Creative Child

My Child is Being Bullied

by Sarah Lyons

When parents send their kids to school they hope that they are safe and happy as they learn and grow, but when your child becomes a victim of bullying it can be hard to know how to help them. According to between 1 in 3 and 1 in 4 U.S. students say they have been bullied. This is most common in middle school and most often takes the form of social or verbal bullying. Due to recent programs and education, studies have shown the number of kids being bullied is declining. However it is still a problem that should be taken seriously. Parents can educate themselves in what they should do so they are prepared if their child feels like they are being targeted by a bully. Here are some tips to give your student.

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Just say stop

The first thing your child can do when faced with a bully is to say “Stop!”. It is healthy for all kids to understand boundaries. If someone is speaking to them, touching them, or treating them in a way that makes them feel uncomfortable, they have the right to say “No!” or “Stop!” If it continues, they can walk away from the situation. Learning to verbalize their feelings and take charge of the situation will benefit them into adulthood. They should never have to feel stuck. Likewise, kids should understand that if someone asks them to stop, they need to respect others enough to change the behavior immediately.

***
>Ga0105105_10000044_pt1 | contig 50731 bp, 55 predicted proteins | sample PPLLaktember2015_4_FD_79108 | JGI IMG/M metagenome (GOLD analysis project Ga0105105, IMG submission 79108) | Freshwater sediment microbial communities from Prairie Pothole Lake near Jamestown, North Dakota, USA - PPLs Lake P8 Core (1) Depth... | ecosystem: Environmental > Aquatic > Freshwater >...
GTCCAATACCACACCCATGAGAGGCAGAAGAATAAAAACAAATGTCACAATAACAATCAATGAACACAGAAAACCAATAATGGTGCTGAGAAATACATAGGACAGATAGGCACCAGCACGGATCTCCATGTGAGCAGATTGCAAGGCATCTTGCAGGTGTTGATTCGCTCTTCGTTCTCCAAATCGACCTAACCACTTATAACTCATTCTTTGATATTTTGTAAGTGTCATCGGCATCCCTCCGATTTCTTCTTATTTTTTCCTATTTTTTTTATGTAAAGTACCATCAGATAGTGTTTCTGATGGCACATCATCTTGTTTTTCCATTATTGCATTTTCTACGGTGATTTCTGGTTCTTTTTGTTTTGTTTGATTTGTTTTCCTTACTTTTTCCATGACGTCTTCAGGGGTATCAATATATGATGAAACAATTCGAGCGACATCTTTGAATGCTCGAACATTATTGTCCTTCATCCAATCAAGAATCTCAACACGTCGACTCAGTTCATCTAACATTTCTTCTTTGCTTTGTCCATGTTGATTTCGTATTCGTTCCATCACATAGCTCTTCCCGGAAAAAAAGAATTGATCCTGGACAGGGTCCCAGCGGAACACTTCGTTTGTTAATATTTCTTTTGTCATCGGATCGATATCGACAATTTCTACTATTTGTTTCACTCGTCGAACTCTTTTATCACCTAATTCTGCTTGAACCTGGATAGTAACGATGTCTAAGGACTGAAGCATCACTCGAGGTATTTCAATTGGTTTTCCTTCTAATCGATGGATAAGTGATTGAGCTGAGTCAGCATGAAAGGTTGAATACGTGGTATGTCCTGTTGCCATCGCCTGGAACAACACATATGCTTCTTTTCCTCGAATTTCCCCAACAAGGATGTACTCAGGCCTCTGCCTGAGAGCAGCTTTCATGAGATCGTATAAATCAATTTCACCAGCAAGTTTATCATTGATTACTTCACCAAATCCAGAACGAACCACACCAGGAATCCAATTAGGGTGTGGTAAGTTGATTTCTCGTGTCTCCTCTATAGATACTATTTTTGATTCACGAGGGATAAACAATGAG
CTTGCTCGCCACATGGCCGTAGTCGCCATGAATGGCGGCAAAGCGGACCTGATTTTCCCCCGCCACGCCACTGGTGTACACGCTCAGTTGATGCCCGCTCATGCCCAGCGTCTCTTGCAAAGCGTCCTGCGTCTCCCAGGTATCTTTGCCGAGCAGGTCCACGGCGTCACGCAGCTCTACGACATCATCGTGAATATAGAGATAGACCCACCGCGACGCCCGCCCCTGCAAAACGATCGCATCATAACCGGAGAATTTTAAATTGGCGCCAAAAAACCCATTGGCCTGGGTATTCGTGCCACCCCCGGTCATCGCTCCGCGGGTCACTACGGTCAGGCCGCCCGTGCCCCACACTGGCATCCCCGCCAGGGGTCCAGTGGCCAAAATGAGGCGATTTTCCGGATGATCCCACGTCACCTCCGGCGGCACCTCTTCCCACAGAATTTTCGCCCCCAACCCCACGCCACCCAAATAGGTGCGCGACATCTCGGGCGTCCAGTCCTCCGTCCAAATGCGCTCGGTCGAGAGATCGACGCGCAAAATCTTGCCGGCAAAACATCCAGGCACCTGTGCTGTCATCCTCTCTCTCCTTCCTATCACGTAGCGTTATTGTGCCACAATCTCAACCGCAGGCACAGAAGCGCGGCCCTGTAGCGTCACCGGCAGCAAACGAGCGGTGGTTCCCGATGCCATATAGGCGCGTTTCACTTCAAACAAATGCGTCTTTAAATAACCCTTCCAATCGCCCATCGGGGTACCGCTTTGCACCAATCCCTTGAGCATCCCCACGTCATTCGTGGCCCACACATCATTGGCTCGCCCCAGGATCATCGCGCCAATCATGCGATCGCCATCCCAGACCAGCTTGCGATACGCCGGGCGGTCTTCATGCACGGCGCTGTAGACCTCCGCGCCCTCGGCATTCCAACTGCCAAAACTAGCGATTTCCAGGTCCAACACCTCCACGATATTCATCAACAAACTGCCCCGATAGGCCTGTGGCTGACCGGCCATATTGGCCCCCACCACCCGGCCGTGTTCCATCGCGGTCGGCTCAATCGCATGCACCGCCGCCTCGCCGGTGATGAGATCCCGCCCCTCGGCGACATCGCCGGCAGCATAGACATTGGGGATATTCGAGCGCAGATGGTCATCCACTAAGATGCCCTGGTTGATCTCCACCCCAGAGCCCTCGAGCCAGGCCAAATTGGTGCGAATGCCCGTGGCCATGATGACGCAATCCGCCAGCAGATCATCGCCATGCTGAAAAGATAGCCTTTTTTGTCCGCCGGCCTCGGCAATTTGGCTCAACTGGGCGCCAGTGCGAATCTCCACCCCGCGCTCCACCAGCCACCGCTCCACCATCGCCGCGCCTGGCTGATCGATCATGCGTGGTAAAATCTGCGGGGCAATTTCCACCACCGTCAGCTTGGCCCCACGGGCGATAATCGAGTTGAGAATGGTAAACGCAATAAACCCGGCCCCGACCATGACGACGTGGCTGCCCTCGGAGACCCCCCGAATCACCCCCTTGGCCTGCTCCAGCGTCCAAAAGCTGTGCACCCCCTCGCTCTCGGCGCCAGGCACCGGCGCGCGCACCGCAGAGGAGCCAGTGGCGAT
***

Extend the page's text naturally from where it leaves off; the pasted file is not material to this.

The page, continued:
Walk away

If your child has asked their bully to stop and the behavior continues, let them know the best choice is to walk away. Ask your child if they have a person they feel safe telling about the bullying behavior at school. Let them know that if they have asked the bully to stop and they did not, they should then walk away and go tell someone they feel safe talking to about the situation. It is never a good idea to start a physical fight with anyone. If your child is not comfortable talking to an adult at school or they have reported bullying but don’t feel heard, it may be a good idea for the parent to contact the school directly and come up with a plan to stop any future bullying. By first allowing your child to address the situation, you teaching them empowerment.

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Use the buddy system

Often kids who are targeted by bullies are perceived as different by their peers. Bullying often happens with a group of kids targeting a child who is alone. Encourage your child to play with other kids with similar interests. A group of kids are less likely to be targeted.

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